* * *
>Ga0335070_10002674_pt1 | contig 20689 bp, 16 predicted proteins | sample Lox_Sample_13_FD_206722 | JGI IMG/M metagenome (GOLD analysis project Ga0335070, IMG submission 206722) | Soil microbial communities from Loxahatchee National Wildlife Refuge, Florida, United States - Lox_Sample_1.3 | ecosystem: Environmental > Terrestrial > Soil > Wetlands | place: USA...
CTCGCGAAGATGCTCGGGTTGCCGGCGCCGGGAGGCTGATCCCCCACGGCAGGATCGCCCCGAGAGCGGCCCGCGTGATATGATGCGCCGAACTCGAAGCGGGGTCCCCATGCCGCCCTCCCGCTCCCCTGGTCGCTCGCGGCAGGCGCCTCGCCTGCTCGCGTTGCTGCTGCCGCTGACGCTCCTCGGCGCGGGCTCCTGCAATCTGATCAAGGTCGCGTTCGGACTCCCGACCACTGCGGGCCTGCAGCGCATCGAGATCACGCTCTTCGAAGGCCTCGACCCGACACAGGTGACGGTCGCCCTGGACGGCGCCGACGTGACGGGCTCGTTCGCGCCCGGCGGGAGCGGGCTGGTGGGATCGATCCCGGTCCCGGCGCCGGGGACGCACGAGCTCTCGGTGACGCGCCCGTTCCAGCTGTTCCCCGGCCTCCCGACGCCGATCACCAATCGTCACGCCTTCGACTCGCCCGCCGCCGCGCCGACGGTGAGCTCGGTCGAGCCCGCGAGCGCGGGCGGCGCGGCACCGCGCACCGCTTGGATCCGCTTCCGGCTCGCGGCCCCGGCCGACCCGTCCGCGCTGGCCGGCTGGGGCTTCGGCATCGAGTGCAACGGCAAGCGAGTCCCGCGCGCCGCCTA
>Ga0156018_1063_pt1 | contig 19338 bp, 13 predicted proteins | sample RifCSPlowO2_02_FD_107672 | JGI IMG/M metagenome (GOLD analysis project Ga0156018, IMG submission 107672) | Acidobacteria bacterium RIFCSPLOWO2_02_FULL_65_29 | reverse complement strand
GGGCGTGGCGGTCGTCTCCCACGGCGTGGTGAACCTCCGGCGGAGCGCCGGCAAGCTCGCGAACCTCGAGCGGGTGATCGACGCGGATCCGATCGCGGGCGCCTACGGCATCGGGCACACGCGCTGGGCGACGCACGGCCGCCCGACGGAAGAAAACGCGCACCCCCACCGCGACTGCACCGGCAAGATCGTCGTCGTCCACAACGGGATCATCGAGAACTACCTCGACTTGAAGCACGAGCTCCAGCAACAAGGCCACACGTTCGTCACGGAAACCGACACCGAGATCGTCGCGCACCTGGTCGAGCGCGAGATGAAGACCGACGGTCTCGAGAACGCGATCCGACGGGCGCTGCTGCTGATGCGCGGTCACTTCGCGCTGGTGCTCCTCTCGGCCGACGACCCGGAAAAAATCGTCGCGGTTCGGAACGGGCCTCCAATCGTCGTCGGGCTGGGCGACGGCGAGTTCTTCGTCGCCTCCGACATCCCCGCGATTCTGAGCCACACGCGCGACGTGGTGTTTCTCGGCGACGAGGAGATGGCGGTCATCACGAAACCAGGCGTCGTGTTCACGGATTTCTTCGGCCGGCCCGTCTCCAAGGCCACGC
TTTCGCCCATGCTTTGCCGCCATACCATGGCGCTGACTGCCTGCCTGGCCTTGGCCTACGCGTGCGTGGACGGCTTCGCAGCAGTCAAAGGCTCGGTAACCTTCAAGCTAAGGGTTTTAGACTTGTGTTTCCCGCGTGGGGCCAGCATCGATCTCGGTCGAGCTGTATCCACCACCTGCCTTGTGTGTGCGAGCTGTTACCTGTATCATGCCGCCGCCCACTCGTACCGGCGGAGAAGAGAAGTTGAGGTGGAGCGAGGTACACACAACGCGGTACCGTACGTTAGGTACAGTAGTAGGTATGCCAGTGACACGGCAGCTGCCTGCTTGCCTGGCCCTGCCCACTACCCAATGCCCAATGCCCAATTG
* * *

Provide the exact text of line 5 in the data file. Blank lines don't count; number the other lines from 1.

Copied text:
TTTCGCCCATGCTTTGCCGCCATACCATGGCGCTGACTGCCTGCCTGGCCTTGGCCTACGCGTGCGTGGACGGCTTCGCAGCAGTCAAAGGCTCGGTAACCTTCAAGCTAAGGGTTTTAGACTTGTGTTTCCCGCGTGGGGCCAGCATCGATCTCGGTCGAGCTGTATCCACCACCTGCCTTGTGTGTGCGAGCTGTTACCTGTATCATGCCGCCGCCCACTCGTACCGGCGGAGAAGAGAAGTTGAGGTGGAGCGAGGTACACACAACGCGGTACCGTACGTTAGGTACAGTAGTAGGTATGCCAGTGACACGGCAGCTGCCTGCTTGCCTGGCCCTGCCCACTACCCAATGCCCAATGCCCAATTG